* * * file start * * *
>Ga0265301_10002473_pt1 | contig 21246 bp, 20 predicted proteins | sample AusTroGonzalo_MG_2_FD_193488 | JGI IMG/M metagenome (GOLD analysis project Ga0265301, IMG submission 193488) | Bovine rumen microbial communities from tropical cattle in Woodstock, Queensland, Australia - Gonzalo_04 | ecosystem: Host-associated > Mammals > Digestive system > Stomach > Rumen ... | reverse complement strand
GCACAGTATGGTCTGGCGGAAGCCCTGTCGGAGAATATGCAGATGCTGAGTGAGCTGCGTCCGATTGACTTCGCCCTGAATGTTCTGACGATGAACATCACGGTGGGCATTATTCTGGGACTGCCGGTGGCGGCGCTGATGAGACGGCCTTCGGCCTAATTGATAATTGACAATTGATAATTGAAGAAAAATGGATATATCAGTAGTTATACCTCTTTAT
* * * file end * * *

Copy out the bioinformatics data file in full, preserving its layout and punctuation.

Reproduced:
>Ga0265301_10002473_pt1 | contig 21246 bp, 20 predicted proteins | sample AusTroGonzalo_MG_2_FD_193488 | JGI IMG/M metagenome (GOLD analysis project Ga0265301, IMG submission 193488) | Bovine rumen microbial communities from tropical cattle in Woodstock, Queensland, Australia - Gonzalo_04 | ecosystem: Host-associated > Mammals > Digestive system > Stomach > Rumen ... | reverse complement strand
GCACAGTATGGTCTGGCGGAAGCCCTGTCGGAGAATATGCAGATGCTGAGTGAGCTGCGTCCGATTGACTTCGCCCTGAATGTTCTGACGATGAACATCACGGTGGGCATTATTCTGGGACTGCCGGTGGCGGCGCTGATGAGACGGCCTTCGGCCTAATTGATAATTGACAATTGATAATTGAAGAAAAATGGATATATCAGTAGTTATACCTCTTTAT